The Village Girl… by Daniel Nkado




He touched her and she recoiled, bending slightly, folding her hands while a bashful smile drifted down her face. He was amused, again, at the awkward show of whatever it was village girls felt when approached by a fine Lagos boy.

He was fine, he had known since a long time. Since Primary School days when he was chosen to partake in all school drama, from the way Miss Ngozi’s long cane always froze on her hand each time she wanted to flog him and he smiled. Adaora, who was many years his senior would sneak him into her room and ask him to touch her breasts.

He grew fast; starting to touch and suck breasts at nine, having his first sex at eleven and impregnating a girl at sixteen. Chidimma was her name and it was only after she nearly died during abortion that he became wise.

He was now a successful banker, lived in his own house in Gbagada Estate, was engaged and soon to be married. His relationship with Cynthia, his fiancée, had blossomed over the years despite the numerous things she did that didn’t go down well with him: her extravagant spending, her complicated make-up regime and her obsession with the Social Media.

He has since resigned to patience for he knew he had not always been so saintly. Even now, he yet didn’t think he was, but he was well aware of the difference, the new insertion of discipline and morality.

But something about this village girl he’d met only two days ago fascinated him. He was not sure what it was yet he felt for her but he was marvelled by the strength of her hold on him. He has moved his trip back to Lagos to Friday having lied to Cynthia that the construction required he stayed for some more days. His self-given penance for the lie was tempered by his lack of any sinful ascription to the meeting…yet.

He was staring at her now. Her dark skin shone to his face like the gold cast of setting sun. Though her slender cornrows were not as sophisticated as Cynthia’s near-natural hair wears, it still gave her face that definitive ascent it needed to glow. A beauty so crude, fresh, raw, untainted…he felt dreamy.

“What cream do you use?” he asked.

“I use Vaseline, Sir.”

“And it affords your face this lustrous glow? Impressive!”

“You talking what, Sir?”

He smiled, that his smile that showed two front teeth in a way that was strangely attractive. He has wondered why Cynthia always rushed and kissed him each time he smiled like that.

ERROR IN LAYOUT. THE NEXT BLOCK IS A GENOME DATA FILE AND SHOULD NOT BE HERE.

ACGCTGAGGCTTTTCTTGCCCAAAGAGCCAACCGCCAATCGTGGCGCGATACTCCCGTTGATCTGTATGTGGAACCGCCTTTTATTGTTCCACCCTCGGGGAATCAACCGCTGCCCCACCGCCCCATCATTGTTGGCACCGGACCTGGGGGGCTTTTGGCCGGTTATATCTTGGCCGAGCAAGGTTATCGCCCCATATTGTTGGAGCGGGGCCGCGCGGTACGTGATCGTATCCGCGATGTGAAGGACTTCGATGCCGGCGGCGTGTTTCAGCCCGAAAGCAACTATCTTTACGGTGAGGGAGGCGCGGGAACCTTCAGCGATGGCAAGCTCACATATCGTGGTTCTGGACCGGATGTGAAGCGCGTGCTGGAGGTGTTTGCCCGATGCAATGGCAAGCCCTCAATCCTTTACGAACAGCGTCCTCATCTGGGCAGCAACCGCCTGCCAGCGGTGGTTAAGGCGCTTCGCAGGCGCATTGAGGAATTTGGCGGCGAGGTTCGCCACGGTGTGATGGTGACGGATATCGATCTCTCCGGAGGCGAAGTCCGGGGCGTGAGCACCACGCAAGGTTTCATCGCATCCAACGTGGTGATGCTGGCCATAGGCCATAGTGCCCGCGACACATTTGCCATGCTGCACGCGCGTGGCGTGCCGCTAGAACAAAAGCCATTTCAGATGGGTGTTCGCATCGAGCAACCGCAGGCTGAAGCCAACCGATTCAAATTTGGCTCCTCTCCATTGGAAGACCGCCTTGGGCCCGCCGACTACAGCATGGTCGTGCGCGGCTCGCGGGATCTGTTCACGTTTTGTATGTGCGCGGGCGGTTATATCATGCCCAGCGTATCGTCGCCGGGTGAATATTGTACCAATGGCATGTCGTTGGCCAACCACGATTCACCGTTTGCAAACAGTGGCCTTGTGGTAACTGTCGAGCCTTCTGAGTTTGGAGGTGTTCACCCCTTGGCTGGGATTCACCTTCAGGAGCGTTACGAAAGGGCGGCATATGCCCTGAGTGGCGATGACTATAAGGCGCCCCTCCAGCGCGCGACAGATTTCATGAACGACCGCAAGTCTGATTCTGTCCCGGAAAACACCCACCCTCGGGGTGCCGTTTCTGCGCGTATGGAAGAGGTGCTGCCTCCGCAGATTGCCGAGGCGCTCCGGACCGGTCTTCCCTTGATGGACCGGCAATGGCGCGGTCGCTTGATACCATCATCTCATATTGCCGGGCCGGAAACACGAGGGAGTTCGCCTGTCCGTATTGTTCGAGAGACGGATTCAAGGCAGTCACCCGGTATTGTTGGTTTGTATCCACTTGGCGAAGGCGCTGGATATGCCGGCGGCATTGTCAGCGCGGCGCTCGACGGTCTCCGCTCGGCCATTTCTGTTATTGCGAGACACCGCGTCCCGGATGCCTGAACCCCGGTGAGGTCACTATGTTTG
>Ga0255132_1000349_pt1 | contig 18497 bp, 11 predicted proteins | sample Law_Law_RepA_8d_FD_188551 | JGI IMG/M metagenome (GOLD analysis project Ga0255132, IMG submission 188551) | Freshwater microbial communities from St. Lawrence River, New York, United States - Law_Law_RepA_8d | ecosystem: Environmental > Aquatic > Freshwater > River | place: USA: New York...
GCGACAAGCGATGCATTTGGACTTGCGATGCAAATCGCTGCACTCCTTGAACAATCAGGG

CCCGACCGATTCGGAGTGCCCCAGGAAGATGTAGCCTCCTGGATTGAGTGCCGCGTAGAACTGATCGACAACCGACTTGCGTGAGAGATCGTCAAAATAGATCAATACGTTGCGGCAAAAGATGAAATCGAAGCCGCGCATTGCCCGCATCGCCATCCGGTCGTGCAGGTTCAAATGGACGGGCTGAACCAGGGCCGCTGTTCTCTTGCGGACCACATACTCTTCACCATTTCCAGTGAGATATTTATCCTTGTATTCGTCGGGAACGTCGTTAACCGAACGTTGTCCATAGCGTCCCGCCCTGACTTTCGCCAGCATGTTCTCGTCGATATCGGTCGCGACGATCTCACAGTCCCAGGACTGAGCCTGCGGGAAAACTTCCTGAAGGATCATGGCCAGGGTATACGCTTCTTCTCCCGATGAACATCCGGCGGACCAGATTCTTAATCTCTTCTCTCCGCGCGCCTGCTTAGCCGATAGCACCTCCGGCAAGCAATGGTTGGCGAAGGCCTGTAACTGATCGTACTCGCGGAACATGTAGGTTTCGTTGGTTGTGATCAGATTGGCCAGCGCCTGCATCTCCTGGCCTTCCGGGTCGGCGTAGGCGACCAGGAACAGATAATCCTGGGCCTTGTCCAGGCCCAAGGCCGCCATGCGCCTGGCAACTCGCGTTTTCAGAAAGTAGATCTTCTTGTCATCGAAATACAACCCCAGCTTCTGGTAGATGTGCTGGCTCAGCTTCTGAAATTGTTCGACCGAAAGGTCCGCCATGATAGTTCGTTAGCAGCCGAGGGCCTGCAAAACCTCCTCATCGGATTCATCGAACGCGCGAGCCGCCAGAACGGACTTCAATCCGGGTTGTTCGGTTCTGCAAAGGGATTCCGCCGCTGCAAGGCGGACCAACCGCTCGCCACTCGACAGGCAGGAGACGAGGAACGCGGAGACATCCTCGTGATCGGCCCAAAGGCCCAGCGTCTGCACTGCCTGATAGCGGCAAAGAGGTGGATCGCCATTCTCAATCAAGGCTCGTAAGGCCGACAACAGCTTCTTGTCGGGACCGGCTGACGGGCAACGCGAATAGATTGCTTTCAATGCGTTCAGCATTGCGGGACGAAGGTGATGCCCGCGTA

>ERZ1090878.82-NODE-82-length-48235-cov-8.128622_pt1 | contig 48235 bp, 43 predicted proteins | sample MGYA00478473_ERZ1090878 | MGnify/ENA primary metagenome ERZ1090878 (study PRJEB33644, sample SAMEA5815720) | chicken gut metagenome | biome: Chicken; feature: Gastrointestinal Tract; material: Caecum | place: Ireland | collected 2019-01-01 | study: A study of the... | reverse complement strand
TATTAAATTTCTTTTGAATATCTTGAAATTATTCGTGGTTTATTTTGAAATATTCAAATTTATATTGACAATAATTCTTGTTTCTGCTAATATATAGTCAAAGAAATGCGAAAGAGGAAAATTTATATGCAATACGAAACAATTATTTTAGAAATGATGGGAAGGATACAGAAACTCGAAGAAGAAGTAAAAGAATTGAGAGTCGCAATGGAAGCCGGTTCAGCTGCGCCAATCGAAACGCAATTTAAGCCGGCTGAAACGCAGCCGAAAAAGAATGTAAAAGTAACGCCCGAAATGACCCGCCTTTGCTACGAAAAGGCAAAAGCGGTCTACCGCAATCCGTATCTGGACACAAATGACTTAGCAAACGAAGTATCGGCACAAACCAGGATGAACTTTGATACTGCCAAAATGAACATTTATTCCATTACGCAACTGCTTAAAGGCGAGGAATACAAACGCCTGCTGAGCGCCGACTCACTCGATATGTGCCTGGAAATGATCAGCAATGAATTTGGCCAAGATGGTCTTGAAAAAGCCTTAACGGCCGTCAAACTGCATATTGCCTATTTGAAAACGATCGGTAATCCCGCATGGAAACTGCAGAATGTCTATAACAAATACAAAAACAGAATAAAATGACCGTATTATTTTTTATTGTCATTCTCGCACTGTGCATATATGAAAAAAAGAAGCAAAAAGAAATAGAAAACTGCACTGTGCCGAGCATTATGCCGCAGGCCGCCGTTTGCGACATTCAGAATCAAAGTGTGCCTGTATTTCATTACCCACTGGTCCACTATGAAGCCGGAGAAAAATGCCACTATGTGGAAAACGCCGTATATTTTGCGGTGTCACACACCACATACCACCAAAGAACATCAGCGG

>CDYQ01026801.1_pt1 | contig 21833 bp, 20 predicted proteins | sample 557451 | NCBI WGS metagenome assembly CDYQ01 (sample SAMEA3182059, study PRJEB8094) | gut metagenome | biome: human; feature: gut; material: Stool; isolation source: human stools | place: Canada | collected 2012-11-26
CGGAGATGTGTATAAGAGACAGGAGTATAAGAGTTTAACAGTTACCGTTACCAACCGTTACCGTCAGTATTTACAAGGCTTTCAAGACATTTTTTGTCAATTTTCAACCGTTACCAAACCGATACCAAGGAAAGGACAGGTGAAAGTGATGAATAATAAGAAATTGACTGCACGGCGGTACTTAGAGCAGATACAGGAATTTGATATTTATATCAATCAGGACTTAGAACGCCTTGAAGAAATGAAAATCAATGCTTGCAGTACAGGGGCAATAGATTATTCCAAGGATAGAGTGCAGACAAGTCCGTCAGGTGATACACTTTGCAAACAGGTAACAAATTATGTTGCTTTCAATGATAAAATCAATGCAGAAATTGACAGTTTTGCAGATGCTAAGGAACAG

“You are beautiful, Mma,” he said.

She smiled, bending away again.

“Why do you smile?” He knew, he just wanted to ask.

“The way you calling me Mma, Sir.”

“Is that not your name?”

“No, Sir. I telling you that day that my name is Nwa-amulu-na-mma, Sir, and you saying is long and you shorting it to Mma, Sir.”

He held himself not to laugh. He sensed her discomfort in the silence that followed. He worked fast to end it but she came through first.

“I going now, Sir. My mother looking for me and not seeing me, she shouting to the whole neighbours.”

He was as surprised as confused at the extra thud her mentioning of leaving gave his heart. He didn’t want her to go. He couldn’t afford to allow her go. “Please don’t go. Stay with me.”

“But we not doing anything here, Sir. Your workers all gone home and we just here alone.”

A thought hit him and his man organ responded even before his mind could fully process the thought. He took her hand. “Come with me.”

She drew back. “To where, Sir?”

“Let’s go into the building.”

“Doing what inside, Sir?”

“I want you to help me do something.”

“We staying here and doing it, Sir.”

“No, it’s not conducive here. Come.”

“But your car, Sir, people passing will opening your car and stealing your thing.”

“The car is safe. Come.” He pressed a button on the small remote attached to his car keys and low clicking sounds were heard.


He led the way into a chamber of the uncompleted building. He was passing into the adjacent room which was darker when she took back her hand. “I knowing what you thinking, Sir, but I not doing it with you.”

He twisted his neck to her. “What?”

“I know you wanting me to sleep with you, Sir.”

Guilt splashed over his face, wilting his features. “I’m sorry. I…I shouldn’t have. It’s just I really like you.”

“Okechukwu saying the same thing to me every time when he coming from Onitsha and buying me things but he running away when I telling him I’m pregnant.”

“You’ve had a child before?”